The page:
Last week, the Missouri Senate reviewed a bill that some present as a compromise between "large livestock farms" and groups demanding more local control.
Among the issues building momentum toward this effort was a decision by a county jury last September that awarded three families a $4.5-million verdict against Premium Standard Farms. The issue was odor from one of the company's hog farms.
Now, the bill under consideration would prohibit such lawsuits, as well as bar county commissions and health boards from enacting ordinances that limit livestock operations.State Senator, Chris Koster (R-Harrisonville), presented the bill.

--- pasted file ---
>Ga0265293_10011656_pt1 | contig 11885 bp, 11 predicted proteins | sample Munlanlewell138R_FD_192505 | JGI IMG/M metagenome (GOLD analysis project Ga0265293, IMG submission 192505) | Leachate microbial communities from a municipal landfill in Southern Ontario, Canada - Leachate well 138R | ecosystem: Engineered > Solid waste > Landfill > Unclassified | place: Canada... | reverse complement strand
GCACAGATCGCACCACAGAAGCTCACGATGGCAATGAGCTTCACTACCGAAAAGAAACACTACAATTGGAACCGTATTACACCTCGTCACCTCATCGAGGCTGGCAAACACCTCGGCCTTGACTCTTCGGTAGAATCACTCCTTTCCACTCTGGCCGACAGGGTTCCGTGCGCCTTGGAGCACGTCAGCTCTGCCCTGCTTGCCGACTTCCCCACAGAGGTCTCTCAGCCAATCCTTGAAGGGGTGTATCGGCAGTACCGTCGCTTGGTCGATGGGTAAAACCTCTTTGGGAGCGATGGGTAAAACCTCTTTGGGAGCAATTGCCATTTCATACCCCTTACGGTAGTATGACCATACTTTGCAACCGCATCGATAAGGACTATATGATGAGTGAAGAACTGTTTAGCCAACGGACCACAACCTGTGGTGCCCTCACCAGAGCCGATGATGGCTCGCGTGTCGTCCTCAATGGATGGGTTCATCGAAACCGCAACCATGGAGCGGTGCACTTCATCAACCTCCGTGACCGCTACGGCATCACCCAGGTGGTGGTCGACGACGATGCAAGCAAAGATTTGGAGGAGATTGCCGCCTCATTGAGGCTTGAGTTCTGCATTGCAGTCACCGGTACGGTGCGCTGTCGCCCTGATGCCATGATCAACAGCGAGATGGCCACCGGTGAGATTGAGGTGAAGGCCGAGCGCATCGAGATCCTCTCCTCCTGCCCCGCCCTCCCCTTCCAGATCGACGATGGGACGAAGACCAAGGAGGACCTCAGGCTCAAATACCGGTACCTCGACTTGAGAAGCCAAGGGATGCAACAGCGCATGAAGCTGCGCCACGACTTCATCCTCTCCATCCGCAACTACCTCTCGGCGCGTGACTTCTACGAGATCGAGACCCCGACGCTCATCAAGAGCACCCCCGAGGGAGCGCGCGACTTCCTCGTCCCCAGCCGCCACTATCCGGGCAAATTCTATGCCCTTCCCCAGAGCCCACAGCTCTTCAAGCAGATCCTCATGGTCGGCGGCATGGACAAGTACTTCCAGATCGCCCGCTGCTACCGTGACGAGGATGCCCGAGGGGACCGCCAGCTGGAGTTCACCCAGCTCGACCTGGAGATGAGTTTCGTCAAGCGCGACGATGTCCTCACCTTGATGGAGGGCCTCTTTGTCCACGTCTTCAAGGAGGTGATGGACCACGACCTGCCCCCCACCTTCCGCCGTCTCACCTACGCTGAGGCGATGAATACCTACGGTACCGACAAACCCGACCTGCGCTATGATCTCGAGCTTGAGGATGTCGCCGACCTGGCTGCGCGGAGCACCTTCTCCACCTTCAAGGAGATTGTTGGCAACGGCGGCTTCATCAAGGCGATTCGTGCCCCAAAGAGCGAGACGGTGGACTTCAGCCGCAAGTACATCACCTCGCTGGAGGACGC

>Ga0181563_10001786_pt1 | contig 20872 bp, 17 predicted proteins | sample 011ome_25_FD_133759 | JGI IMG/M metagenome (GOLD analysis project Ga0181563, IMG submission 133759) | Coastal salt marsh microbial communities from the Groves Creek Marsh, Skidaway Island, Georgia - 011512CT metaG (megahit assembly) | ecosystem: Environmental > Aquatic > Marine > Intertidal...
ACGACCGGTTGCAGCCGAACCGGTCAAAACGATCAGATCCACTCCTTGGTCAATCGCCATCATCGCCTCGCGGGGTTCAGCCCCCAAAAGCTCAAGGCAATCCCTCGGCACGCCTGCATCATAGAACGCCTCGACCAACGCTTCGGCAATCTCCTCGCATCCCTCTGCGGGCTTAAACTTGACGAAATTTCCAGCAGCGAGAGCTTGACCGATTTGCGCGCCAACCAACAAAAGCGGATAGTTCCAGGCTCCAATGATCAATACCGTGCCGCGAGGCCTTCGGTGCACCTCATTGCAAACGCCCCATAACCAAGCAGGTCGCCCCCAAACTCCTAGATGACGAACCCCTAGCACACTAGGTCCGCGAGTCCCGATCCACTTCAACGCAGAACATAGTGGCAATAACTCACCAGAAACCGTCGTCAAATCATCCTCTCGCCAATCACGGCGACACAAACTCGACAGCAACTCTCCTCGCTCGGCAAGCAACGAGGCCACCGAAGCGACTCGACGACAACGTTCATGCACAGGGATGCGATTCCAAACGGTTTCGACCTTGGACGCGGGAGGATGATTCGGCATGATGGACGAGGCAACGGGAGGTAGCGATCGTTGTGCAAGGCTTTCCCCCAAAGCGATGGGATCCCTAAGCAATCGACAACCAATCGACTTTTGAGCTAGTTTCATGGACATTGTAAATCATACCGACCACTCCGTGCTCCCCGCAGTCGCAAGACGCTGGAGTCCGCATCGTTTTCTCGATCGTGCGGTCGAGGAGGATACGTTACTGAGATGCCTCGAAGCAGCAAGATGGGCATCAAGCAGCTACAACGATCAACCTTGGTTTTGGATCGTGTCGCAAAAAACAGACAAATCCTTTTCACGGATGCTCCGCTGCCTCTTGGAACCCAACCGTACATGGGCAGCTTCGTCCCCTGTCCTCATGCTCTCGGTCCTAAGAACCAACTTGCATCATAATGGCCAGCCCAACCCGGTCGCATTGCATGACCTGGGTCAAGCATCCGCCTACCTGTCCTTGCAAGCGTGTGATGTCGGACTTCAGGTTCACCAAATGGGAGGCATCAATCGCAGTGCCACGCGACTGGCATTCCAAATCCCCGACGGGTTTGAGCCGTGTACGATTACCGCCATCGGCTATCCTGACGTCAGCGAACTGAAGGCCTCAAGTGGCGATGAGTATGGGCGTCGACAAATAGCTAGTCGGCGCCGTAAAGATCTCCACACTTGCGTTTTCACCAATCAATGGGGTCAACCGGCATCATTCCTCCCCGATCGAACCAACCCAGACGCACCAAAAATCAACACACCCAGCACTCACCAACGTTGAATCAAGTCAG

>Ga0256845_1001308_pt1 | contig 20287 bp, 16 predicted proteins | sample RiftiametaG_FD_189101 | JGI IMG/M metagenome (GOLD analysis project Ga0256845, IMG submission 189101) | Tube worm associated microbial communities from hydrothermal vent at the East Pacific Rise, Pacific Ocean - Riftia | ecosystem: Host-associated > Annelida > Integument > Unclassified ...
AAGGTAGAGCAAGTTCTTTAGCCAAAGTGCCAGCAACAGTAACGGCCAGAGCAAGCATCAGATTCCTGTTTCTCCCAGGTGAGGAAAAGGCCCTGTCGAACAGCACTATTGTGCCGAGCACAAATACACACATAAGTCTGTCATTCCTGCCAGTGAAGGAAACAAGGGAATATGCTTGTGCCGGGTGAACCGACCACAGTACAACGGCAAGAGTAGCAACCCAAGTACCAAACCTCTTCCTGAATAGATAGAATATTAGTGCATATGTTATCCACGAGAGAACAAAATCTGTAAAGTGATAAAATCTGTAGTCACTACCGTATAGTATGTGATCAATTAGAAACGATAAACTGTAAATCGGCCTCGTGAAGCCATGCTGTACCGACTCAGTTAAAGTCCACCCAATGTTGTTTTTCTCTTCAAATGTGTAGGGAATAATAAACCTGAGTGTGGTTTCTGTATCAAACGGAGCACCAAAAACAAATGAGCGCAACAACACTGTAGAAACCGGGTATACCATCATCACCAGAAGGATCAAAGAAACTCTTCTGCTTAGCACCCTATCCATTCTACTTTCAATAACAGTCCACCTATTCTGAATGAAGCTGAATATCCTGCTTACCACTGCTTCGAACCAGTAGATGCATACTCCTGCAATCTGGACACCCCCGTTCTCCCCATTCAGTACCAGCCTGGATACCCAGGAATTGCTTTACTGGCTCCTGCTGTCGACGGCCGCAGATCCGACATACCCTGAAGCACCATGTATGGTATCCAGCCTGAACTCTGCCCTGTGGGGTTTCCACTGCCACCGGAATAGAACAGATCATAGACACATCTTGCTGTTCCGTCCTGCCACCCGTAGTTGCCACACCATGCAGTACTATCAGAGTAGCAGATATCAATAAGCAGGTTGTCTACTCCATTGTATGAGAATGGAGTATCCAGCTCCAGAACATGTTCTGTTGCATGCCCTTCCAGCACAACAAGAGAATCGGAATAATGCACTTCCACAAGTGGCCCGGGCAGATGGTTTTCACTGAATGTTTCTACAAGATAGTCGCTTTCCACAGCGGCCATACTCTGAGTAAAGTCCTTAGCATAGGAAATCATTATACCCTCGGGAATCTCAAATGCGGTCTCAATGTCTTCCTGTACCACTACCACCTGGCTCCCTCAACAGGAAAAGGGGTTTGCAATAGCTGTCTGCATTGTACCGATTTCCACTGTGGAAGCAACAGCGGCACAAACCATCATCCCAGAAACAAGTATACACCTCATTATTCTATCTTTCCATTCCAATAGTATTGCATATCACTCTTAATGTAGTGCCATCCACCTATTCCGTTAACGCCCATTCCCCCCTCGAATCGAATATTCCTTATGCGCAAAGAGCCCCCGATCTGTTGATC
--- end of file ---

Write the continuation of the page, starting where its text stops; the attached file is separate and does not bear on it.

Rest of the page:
The bill also would establish new state standards for large livestock operations, specifically calling for management practices and technology that minimize odor. Proposed new facilities that fail to meet the standards would face increased setback requirements from nearby homes and buildings. Further, the legislation would provide tax credits (up to $100,000) to operations that install odor-reducing technologies.
Some counties and groups, such as the Missouri Rural Crisis Center, oppose the bill.